You’re reading that title and expecting some kind of rant, I can tell. But there’s no rant here, just a pretty cool story. I assume you’ve heard of Hannibal, yes?
What? No, not that Hannibal. I’m talking about the other Hanniba-
That’s the same Hannibal played by a different actor.
Look, do I have to call your high school history teacher? Because she’s going to be really disappointed in y-
Thank you. Hannibal Barca, the Carthaginian general who almost destroyed Rome during the Second Punic War. I’m sure you all knew who I was talking about and I apologize for belittling your intelligence for the sake of a joke. But just by way of a quick review, Hannibal is best-known for having led a very large (maybe as many as 100,000 strong though that seems like a big overestimate) army, including war elephants, on a march from Spain to Italy beginning in the spring of 218 BCE. His journey over the Alps, which may have cost him half of his army but took the Romans in Italy completely by surprise, is the stuff of legend, one of the most famous events in ancient and/or military history.
It’s also always been something of a mystery, because although everybody knows that Hannibal crossed the Alps, and everybody knows what happened after he crossed them, nobody has ever been able to establish the exact route he took in order to cross them. Until now, maybe. Scientists studying one of the most commonly suggested routes for Hannibal’s march, the Col de la Traversette on the French-Italian border, recently made an interesting discovery:
A study published in the journal Archaeometry shows that a “mass animal deposition” took place in the Col de Traversette, a 9,800-foot pass on the modern border between France and Italy around 200 B.C. Microbiologists from Queen’s University in Belfast sampled soil from a peaty area near the top of the pass, the type of place that an army might stop to water its horses. What they found was a disturbed layer of peat about 40 cm down that was not churned up by natural occurrences like a flock of sheep or frost, according to a press release.
A “mass animal deposition” is Polite Scientist for “a lot of animal poop.” DNA testing on samples of the, uh, deposit showed large concentrations of bacteria from the Clostridia family, which makes up 70% of the bacteria found in horse manure. The scientists also found “fatty compounds” that allowed them to conclude that the bacteria were not naturally occurring in the soil but had been left there by the digestive tracts of a whole bunch of animals. But there’s no absolute proof that these bacteria came from horses, or that, if they did, they came from Hannibal’s horses. They could have come from human feces instead, although that too would be pretty suggestive of a large army moving through the area right around the time Hannibal was making his crossing. Still, corroborating evidence is needed.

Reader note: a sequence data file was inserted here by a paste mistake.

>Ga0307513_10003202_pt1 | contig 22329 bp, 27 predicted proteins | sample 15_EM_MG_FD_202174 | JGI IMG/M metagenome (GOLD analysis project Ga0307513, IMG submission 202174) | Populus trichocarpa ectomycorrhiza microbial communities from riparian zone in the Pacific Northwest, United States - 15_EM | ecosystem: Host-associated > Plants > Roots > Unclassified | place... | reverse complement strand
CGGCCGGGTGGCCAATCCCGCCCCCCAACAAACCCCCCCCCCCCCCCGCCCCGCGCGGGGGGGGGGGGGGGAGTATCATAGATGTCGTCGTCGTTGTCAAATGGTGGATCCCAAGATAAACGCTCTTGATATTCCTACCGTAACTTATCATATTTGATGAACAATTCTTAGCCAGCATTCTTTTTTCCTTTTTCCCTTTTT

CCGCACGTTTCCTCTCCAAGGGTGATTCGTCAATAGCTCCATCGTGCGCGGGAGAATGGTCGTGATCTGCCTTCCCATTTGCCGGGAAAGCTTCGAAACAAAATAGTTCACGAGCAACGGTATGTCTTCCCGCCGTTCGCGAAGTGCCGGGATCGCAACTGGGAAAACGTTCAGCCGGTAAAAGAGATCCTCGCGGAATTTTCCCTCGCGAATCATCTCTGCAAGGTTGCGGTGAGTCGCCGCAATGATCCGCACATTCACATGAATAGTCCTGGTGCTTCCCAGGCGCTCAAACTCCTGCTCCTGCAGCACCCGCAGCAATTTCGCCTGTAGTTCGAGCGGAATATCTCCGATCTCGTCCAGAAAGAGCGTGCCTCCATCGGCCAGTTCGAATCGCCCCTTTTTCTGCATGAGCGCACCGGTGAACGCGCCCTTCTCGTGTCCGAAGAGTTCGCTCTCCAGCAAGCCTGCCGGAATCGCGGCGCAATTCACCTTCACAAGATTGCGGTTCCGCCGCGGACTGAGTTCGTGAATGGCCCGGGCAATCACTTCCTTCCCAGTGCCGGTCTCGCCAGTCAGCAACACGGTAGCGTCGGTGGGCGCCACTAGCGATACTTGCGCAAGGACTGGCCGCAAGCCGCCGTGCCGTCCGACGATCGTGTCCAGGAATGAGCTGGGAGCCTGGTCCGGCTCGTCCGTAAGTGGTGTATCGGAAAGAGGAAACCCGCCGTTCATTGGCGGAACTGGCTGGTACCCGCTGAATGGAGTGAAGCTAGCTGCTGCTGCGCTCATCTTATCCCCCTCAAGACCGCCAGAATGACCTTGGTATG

If the scientists are right about the dating, then the deposit is certainly from the right period, but that’s circumstantial, and they need to tighten up the range of possible dates in order to show that this layer accumulated in one event rather than over a period of years or decades. Ideally now they’d unearth some artifacts–weapons, coins, something–that would further suggest an army’s presence at the site and might even be specific enough to show the presence of a Carthaginian army. One of the most illuminating potential finds would be traces of elephant dung, because, of course, we know that Hannibal’s army had elephants in it and, hey, it’s not like there have been a lot of elephants traipsing through the Alps over the past few millennia. The scientists working on the site would apparently love to find an elephant tapeworm egg (I know, I’m glad I already ate dinner too), but the problem is that horses don’t abide the presence of elephants well at all, so it’s likely that Hannibal would have had to keep his elephants well clear of his horses. Figuring out where his elephant latrine was may be like finding a needle in a haystack.
If all this history sleuthing doesn’t interest you the way it does me, then there’s another interesting element to this story that you might want to consider. Per The New Yorker, studying these ancient Clostridia microbes might be useful to modern medical science:
One strain of Clostridia, C. difficile, is now resistant to most antibiotics and is rapidly spreading in hospitals and nursing homes; in the U.S., the Centers for Disease Control and Prevention reported approximately four hundred and thirty thousand related infections and twenty-nine thousand deaths in 2011. The Hannibal Clostridia findings have inspired Allen and Gill Plunkett, a paleoecologist at Queen’s University Belfast, to attempt a study of colonic samples from bog bodies. “We could look at C. difficile from humans from two thousand years ago and compare and perhaps come across, and highlight, differences and adaptations,” Allen said. “There could be really interesting implications about C. difficile that could be of direct benefit.” He went on, “This may seem to be an ancient-history story, but it may actually develop in a lot of very interesting ways.” If so, Hannibal will have sortied on a most modern battlefront.